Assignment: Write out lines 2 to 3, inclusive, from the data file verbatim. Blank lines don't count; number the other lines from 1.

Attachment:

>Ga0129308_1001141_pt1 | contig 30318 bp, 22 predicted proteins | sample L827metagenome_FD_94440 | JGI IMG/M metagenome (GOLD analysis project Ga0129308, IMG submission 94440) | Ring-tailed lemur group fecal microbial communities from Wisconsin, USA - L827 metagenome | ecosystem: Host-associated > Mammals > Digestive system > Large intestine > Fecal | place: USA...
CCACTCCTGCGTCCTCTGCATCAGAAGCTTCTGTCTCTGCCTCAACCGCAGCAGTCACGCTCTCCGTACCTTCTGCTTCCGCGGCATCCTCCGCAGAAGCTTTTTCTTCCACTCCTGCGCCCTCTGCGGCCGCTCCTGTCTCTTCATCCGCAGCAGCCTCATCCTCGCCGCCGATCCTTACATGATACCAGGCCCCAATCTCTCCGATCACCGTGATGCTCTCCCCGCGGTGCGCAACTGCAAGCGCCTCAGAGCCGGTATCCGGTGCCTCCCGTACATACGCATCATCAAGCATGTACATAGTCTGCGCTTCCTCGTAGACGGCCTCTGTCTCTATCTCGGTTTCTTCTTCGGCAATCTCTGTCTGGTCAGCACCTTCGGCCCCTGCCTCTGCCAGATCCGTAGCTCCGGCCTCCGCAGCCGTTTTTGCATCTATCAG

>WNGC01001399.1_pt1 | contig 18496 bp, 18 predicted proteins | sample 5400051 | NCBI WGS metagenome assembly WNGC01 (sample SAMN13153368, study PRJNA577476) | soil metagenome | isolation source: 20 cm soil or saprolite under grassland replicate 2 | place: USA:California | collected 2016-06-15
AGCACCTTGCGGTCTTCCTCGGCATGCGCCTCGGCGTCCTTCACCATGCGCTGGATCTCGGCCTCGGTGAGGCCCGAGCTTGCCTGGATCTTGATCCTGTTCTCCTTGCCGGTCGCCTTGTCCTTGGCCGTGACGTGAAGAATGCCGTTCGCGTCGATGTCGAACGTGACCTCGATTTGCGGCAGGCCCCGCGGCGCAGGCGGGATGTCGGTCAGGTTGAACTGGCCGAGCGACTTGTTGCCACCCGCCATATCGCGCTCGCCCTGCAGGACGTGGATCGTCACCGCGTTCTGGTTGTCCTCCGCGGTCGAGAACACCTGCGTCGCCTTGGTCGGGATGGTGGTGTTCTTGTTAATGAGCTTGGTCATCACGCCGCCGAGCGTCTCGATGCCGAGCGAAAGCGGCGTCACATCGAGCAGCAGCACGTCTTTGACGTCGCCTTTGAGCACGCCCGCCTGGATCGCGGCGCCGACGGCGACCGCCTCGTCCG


CCACTCCTGCGTCCTCTGCATCAGAAGCTTCTGTCTCTGCCTCAACCGCAGCAGTCACGCTCTCCGTACCTTCTGCTTCCGCGGCATCCTCCGCAGAAGCTTTTTCTTCCACTCCTGCGCCCTCTGCGGCCGCTCCTGTCTCTTCATCCGCAGCAGCCTCATCCTCGCCGCCGATCCTTACATGATACCAGGCCCCAATCTCTCCGATCACCGTGATGCTCTCCCCGCGGTGCGCAACTGCAAGCGCCTCAGAGCCGGTATCCGGTGCCTCCCGTACATACGCATCATCAAGCATGTACATAGTCTGCGCTTCCTCGTAGACGGCCTCTGTCTCTATCTCGGTTTCTTCTTCGGCAATCTCTGTCTGGTCAGCACCTTCGGCCCCTGCCTCTGCCAGATCCGTAGCTCCGGCCTCCGCAGCCGTTTTTGCATCTATCAG

>WNGC01001399.1_pt1 | contig 18496 bp, 18 predicted proteins | sample 5400051 | NCBI WGS metagenome assembly WNGC01 (sample SAMN13153368, study PRJNA577476) | soil metagenome | isolation source: 20 cm soil or saprolite under grassland replicate 2 | place: USA:California | collected 2016-06-15